Bourgeois believes that the experience you have in a coffeehouse should be like witnessing an artisan’s craft, from the quality of the cup served to the relationship between the barista and the customer. So for the past 40 years, his life’s work could be summed-up in two parts: providing the space and time for third places to flourish and gathering the best artisans to furnish these third places with their craftmanship.
 

Coffee, the secular sacrament
 
Bourgeois moved to Cincinnati in 1992 when he says his hometown of Palo Alto “silicon-gentrified” and it was time for his family to move on.

“We wanted to raise our son in a more traditional town,” he says, “that was less amped about the negative side of entrepreneurism where, if you can’t make a million dollars, you’re trash.”
 
Most people in Cincinnati who know Bourgeois’ name associate him with “Old St George,” the historic church building on the southern edge of the University of Cincinnati campus.

From about 1994 to 2004, Old St. George was owned by a nonprofit called the Christian Ministries Center, an ecumenical campus ministry. Bourgeois was its director in the few years before the building was sold to the Clifton Heights Community Urban Redevelopment Corporation (CHCURC) and the church became functionally abandoned. In recent news, local mega-church Crossroads has begun work on renovating the building for use as a new congregation space.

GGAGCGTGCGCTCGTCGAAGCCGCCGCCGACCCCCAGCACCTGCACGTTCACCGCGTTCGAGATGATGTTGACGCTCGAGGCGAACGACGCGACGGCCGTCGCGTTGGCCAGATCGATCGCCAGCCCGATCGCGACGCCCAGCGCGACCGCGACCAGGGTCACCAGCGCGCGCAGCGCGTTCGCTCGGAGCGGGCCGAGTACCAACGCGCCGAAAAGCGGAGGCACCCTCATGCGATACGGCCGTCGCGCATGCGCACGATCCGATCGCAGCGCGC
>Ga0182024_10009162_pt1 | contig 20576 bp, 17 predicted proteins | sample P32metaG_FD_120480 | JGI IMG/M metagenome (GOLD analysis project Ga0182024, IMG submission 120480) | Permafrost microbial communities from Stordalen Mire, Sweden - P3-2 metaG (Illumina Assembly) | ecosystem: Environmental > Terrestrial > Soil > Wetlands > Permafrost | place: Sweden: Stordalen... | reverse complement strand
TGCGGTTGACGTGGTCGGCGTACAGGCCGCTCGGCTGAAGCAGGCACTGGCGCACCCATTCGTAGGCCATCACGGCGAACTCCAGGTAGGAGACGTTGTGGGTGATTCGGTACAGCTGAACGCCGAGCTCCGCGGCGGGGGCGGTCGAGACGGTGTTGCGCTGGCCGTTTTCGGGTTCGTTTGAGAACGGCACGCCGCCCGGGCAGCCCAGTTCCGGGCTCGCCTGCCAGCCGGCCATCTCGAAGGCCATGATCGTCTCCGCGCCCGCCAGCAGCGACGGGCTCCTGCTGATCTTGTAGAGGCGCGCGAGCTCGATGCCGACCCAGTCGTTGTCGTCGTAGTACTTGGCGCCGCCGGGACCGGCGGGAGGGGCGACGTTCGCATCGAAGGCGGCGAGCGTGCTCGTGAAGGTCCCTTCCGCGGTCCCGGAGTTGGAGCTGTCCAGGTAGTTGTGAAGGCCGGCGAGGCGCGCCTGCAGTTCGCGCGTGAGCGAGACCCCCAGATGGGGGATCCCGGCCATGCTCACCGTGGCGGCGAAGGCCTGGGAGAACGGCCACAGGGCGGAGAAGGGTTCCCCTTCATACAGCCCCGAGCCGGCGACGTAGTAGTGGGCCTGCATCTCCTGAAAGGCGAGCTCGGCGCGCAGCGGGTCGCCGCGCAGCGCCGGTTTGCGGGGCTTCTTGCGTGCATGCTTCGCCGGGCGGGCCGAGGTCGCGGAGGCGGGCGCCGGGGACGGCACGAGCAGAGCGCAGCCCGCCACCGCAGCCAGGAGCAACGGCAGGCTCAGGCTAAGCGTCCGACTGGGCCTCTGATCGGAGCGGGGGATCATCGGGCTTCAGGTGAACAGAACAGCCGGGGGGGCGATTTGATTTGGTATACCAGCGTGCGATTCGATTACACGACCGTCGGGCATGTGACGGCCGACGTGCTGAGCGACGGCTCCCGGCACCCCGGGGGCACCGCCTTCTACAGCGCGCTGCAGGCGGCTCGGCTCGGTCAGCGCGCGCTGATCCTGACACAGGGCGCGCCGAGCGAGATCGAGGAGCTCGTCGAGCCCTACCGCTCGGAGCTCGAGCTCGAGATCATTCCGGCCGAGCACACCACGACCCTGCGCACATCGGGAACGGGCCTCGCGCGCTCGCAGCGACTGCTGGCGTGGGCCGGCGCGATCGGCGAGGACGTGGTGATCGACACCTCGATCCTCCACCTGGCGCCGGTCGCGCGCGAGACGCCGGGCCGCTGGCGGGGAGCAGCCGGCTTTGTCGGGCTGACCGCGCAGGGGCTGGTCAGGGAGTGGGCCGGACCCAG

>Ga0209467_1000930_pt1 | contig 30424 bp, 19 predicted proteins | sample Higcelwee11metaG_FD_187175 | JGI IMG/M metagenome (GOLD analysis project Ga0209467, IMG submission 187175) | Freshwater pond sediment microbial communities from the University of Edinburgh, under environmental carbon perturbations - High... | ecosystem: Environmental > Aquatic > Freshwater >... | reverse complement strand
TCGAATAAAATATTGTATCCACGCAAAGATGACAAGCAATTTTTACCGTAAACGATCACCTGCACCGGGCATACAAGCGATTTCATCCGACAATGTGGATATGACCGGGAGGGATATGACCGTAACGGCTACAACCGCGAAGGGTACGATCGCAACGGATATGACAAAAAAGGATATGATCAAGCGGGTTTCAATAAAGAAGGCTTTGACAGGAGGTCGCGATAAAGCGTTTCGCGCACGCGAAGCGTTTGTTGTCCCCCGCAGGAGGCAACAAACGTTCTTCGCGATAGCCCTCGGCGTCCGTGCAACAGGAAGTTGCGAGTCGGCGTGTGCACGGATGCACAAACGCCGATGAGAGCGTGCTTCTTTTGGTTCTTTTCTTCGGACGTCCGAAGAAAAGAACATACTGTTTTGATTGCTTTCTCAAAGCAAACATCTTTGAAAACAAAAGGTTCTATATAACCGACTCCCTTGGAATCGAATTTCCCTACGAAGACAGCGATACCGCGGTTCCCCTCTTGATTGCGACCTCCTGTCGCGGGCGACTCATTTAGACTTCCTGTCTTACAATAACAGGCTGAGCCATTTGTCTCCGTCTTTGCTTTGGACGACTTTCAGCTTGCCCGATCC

In those years under Bourgeois’s leadership, Old St. George was a vibrant hub of community life, a third place and a cultural incubator. The building was essentially an office complex for nonprofits and an ad-hoc event venue for concerts and weddings. It housed a variety of Christian ministries as well as community organizations and arts groups like Leo Coffeehouse, AMOS Project, Riley School of Irish Music and UC’s College-Conservatory of Music (CCM).
 
Part of Bourgeois’ contribution to Old St. George was his new bookstore, Pilgrim Place, which housed 14,000 books and, as far as he knows, the only espresso bar sacristy in the world. The sacristy was the very spot where, years prior, the Catholic priests had made preparations for Holy Communion. Now, Bourgeois says, “we’d converted it to serve ‘the people’s sacrament.’”
 
Old St. George was such a fascinating place that Oldenburg of The Great Good Place visited and discussed it in a later book, Celebrating the Third Place. He wrote that the building reminded him of his very own Town Hall and that it “seemed to be used by almost everyone for just about every kind of meeting, formal and informal.”